In the gospels, we can remember two occasions that Jesus shed tears.

One was when Jesus shed tears over Jerusalem because it didn’t heed the call to repentance and hence it would fall into the hands of its enemies.

The other was when Jesus wept over the death of his good friend Lazarus.

Today’s gospel began with this line “When Judas had gone” and then it continued with Jesus giving a teaching to His disciples.

There was no mention of how Jesus felt but we may wonder if He was holding back His tears of disappointment and rejection.

He had washed the feet of Judas, He had offered him a piece of bread, which was a sign of love and friendship, He even tried to hint to Judas that He knew about his plans to betray him.

But it was futile and it was in vain. Judas was determined to do what he had planned to do and even Jesus could not stop him. 

Jesus had to let him go and do what he wanted to do. The pain and the hurt that Jesus felt would have probably made Him burst into tears, tears of disappointment and rejection.

Even before the spear pierced His heart, it was already broken by the betrayal of Judas.

But here is where Jesus turned His suffering into strength, and His tears into a teaching.

From the depths of His heart, Jesus gave His disciples a new commandment: Love one another. Just as I have loved you, you also must love one another. By this love you have for one another, everyone will know that you are my disciples.

This new commandment of Jesus to love one another will give us a new perspective to our own tears.

Pope Francis has this to say about tears – Sometimes in our lives, tears are the lenses we need to see Jesus.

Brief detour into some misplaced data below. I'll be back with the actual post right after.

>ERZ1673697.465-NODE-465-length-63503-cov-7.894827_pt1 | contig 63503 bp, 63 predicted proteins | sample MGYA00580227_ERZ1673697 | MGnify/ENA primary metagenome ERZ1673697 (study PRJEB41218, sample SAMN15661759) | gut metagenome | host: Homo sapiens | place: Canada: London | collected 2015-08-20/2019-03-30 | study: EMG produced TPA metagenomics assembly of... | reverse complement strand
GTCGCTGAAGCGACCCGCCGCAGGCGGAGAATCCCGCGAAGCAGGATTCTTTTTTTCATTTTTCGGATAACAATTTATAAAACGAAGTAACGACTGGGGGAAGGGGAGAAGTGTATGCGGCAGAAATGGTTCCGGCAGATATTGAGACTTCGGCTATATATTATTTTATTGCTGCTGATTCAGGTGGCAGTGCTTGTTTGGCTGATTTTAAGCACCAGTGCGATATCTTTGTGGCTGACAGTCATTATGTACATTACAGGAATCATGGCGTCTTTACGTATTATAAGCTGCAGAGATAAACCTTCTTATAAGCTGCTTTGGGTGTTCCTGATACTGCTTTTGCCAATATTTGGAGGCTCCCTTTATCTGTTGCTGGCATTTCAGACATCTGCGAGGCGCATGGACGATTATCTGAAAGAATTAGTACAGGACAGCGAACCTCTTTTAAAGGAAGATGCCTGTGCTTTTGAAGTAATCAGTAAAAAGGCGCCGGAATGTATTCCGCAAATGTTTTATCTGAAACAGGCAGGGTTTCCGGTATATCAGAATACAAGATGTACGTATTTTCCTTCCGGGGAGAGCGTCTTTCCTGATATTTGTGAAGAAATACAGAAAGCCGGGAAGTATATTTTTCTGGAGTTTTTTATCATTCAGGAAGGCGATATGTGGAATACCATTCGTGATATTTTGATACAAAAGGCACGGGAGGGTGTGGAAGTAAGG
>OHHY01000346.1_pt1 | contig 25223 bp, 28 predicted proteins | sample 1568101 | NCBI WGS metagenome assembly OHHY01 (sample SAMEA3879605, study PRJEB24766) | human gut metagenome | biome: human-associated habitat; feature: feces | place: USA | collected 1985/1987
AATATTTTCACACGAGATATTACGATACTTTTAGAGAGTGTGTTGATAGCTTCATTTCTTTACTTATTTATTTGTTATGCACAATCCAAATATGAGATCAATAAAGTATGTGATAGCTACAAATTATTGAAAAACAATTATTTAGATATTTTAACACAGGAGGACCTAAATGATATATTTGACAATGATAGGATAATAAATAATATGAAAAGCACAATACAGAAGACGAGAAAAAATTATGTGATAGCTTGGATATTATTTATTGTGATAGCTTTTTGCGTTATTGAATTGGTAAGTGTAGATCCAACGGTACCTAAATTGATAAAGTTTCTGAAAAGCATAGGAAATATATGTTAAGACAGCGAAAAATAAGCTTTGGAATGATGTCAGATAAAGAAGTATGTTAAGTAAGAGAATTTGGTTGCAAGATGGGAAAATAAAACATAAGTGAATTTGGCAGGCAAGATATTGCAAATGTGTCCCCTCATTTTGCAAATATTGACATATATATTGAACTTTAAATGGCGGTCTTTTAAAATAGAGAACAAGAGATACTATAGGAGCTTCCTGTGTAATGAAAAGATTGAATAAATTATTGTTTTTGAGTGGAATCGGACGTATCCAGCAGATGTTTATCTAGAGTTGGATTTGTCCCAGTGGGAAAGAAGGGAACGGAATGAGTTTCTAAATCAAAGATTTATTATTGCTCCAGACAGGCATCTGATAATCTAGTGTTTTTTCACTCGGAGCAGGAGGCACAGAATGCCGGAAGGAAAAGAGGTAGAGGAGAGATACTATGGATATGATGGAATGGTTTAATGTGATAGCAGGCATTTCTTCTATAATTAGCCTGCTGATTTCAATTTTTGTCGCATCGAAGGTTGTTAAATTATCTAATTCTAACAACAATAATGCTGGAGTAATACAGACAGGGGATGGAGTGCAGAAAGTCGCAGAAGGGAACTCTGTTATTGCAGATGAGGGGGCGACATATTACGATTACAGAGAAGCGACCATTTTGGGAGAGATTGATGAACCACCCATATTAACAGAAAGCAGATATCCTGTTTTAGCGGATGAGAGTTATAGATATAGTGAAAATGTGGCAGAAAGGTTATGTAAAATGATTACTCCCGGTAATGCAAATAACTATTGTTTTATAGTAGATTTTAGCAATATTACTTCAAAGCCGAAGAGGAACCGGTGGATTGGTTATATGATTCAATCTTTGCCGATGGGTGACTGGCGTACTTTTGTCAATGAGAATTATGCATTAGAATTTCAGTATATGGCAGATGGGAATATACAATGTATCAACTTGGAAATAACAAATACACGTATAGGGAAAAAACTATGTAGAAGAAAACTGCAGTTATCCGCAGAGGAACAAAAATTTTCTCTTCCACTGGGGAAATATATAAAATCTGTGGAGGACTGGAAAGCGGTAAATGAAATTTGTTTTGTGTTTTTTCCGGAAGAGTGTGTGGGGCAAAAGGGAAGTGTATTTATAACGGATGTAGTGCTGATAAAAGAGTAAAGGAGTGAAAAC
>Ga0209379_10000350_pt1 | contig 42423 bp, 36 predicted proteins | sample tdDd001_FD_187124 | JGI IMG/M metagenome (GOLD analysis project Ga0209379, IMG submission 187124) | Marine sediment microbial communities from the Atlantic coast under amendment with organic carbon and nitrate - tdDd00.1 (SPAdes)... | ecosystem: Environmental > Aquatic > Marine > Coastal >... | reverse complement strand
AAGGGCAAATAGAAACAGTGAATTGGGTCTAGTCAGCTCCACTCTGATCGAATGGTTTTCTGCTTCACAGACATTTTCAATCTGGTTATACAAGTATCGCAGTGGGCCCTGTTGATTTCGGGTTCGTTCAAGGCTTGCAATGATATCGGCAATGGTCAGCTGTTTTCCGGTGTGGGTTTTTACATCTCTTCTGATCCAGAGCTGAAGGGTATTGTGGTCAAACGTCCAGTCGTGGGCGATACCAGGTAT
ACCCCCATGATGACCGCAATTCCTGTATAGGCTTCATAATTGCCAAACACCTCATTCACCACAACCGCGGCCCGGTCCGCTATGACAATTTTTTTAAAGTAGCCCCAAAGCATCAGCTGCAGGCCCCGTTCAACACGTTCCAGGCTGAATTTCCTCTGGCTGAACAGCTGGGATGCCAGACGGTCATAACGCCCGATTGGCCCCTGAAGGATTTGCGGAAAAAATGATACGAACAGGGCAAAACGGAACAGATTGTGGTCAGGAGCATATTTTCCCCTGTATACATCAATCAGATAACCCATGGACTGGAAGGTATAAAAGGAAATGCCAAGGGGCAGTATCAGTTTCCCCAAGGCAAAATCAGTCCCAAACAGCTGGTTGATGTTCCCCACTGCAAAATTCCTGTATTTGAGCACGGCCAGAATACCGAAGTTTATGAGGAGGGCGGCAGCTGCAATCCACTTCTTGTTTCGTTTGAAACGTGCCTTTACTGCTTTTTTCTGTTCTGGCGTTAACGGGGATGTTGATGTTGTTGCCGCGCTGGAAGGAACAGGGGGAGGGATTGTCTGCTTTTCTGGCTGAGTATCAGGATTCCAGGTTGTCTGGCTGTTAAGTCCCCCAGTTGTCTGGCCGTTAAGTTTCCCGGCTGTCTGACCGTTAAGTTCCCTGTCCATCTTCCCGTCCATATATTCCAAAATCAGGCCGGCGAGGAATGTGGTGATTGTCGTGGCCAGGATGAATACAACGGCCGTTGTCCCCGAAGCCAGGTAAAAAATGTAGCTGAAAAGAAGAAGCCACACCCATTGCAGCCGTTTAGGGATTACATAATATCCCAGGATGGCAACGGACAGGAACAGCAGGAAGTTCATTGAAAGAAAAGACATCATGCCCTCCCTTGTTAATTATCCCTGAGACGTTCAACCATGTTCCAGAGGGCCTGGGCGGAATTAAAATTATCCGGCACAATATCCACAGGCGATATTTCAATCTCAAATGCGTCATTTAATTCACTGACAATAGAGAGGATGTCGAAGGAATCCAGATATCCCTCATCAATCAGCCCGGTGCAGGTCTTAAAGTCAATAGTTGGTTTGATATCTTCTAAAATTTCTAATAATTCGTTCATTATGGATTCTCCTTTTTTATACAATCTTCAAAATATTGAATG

Jesus could have shed tears not just over how Judas betrayed Him, but also how Peter denied Him and also how the other disciples deserted Him in His darkest moments.

But instead of shedding tears, Jesus went on to shed His blood so as to show how much He loved us and how much He wants us to love one another.

There is a story of a wise man who went to a party and while he was among the people, he cracked a joke and the people laughed like crazy. 

After a while he cracked the same joke again, and this time less people laughed. After a while, he cracked the same joke again, but this time no one laughed.

Then he smiled and said: If you can’t laugh over the same joke again and again, then why do you keep crying over the same thing again and again?

That brings us to the 1st reading to what Paul and Barnabas said to the disciples to encourage them to persevere in their faith: We all have to experience many hardships before we enter the kingdom of God.

So there will be hardships in life and it will happen again and again. There will be pain and hurt, grief and sadness, disappointment and rejection.

There will be tears in our eyes. But those tears must also help us to see Jesus who by the shedding of His blood has poured love into our hearts so that we can keep on loving in spite of the tears.

Just as there is no rainbow without the rain, the heart would not have a rainbow if the eyes had no tears.

Yes, in life there will be tears, but tears are also the lenses we need to see how Jesus loved us even to the shedding of His blood.

So even if our eyes are filled with tears, may our hearts also be filled with love, and healed by love, may we share our rainbows of love with those whose eyes are filled with tears.